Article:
While Hypervisors are considered better secured than general-purpose OSes, Virtualization does introduce a new & potentially devastating threat-matrix in an enterprise environment. Here are some of the virtualization specific threats & vulnerabilities that IT & security administrators should be aware of before deploying virtualization environments.
• VM Sprawl:
VM Sprawl refers to uncontrolled deployment of VMs in an Enterprise environment. It is a simple, short & quick process to deploy new VMs on existing VM severs hence if an Enterprise doesn’t have authorization policies around
a) VM Change Management;
b) a formal review process for VM security before deployment and/or
c) an authorized set of VM templates
then VM deployments can get out of control which is commonly known as “VM Sprawl”. VM Sprawl is one of the biggest problems in Enterprise deployments of Virtualization.
Hyperjacking is a term used for an attack which takes control over the Hypervisor that creates the virtual environment within a VM Host. Since Hypervisors run beneath the Host OS, if installed, a rogue hypervisor can take complete control of the virtualization server, all the guest VMs within the virtualized environment and possibly the Host OS as well. So far Hyperjacking vulnerabilities are mostly specific to Type-2 Hypervisors. However, Hyperjacking of the service console or Dom0 on Type-1 hypervisors is possible which in essence would allow the attacked unlimited access in the entire virtualization server. Regular security measures such as Endpoint firewalls, IDS/IPS, Anti-Virus etc are ineffective & defense-less against Hyperjacking since security solutions in VM or server are not even aware that the host machine has been compromised. Though largely theoretically at this point, it’s a critical threat to the security of every virtualized environment.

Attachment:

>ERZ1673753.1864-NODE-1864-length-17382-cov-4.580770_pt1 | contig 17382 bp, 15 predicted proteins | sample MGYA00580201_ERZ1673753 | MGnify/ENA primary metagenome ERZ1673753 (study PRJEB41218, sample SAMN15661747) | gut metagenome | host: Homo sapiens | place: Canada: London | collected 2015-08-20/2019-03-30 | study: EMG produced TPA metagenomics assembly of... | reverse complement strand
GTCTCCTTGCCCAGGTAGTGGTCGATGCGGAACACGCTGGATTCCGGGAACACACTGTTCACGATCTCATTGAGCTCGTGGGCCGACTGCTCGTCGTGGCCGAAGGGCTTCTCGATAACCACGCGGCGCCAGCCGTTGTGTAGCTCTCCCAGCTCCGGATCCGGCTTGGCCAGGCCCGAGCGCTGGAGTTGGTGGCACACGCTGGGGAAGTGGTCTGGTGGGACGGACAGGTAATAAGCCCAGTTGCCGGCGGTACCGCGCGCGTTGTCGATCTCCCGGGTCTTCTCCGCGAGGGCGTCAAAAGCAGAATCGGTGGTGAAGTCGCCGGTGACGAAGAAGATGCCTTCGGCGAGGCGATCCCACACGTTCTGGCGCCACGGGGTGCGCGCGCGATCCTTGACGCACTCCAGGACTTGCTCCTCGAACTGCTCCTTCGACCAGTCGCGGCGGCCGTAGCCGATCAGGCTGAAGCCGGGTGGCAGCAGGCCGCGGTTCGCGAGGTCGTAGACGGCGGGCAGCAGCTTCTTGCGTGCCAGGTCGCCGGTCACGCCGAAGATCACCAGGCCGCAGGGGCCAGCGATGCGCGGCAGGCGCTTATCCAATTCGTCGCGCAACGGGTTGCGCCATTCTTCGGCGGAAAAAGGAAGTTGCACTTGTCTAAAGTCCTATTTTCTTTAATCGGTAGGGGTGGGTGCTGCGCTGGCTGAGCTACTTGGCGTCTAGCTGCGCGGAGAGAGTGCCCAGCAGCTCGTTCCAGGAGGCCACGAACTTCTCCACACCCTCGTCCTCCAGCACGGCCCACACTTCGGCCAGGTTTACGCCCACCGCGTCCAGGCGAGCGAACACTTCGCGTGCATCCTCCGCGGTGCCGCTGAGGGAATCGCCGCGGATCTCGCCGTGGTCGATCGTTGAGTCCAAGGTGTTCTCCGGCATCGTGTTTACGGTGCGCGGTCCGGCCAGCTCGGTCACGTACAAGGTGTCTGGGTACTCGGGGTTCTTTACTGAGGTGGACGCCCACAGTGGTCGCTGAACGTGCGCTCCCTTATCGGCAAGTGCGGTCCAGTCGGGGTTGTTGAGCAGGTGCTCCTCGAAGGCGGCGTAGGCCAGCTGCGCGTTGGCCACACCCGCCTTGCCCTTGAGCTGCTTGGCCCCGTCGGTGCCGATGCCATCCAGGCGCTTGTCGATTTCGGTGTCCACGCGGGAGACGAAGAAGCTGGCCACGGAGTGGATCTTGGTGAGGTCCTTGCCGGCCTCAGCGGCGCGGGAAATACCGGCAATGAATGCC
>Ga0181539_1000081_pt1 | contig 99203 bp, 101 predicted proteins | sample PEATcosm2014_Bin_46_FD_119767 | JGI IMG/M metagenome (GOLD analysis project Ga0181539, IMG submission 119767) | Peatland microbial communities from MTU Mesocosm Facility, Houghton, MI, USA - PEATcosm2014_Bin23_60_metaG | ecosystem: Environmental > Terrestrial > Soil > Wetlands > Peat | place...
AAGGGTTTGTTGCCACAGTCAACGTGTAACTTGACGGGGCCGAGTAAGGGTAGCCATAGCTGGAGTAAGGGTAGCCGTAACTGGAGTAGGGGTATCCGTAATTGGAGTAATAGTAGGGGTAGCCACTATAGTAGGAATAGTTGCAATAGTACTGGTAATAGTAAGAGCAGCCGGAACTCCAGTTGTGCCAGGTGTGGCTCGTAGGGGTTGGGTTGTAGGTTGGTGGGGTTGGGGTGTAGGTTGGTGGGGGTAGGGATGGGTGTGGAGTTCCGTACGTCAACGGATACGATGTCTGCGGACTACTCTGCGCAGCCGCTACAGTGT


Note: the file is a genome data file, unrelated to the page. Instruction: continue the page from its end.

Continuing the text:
• VM Escape:
Normally virtual machines are encapsulated, isolated environments. The operating systems running inside the virtual machine shouldn’t know that they are virtualized, and there should be no way to break out of the virtual machine and alter the parent hypervisor. The process of breaking out and interacting with the hypervisor or VM Host is called a “VM escape”.
• Incorrect VM Isolation:
VM Isolation is a critical aspect of keeping virtualized environment safe. Just like with Physical machines and Physical firewalls, virtual machines should be restricted in communication from one-to-another. Incorrect VM Isolation can result in problems as simple as reduced virtualization performance (one VM constantly communicating to another reduces local resource usage for more important tasks) to denial-of-service and VM take-over.
• Denial of Service:
Several types of denial of service exploits & vulnerabilities have been discovered in various types of hypervisors from different vendors. These potential DoS vulnerabilities range from traditional network based attacks or remote DoS to bring the Host or a specific Guest OS down; all the way to more exotic types of denial of service such as the ones which exploit hypervisor or virtualization tool & backdoor communications.
• VM Poaching (or Resource Hogging):
VM Poaching occurs when one VM Guest OS takes up more CPU or other resources allocated to it against the other Guest OS running in the same virtualized environment. A run-away VM can completely consume the hypervisor, thus starving rest of the VMs running within the hypervisor. VM poaching can occur with any of the hypervisor resources including memory, CPU, network and/or disk.
• Unsecured VM Migration: (VMotion)
When a VM is moved from one VMHost to another, the security policies & tools set up on the new VMHost need to be updated with moved VM so that same security policies for that VM can be enforced on the new VM Host as well. The dynamic natures of “VM Migration” could potentially open up security risks and exposure for not only the “migrated VM” but also for the new VMHost & other Guests running on that VM Host.
- From a Whitepaper from RedCannon Security Inc.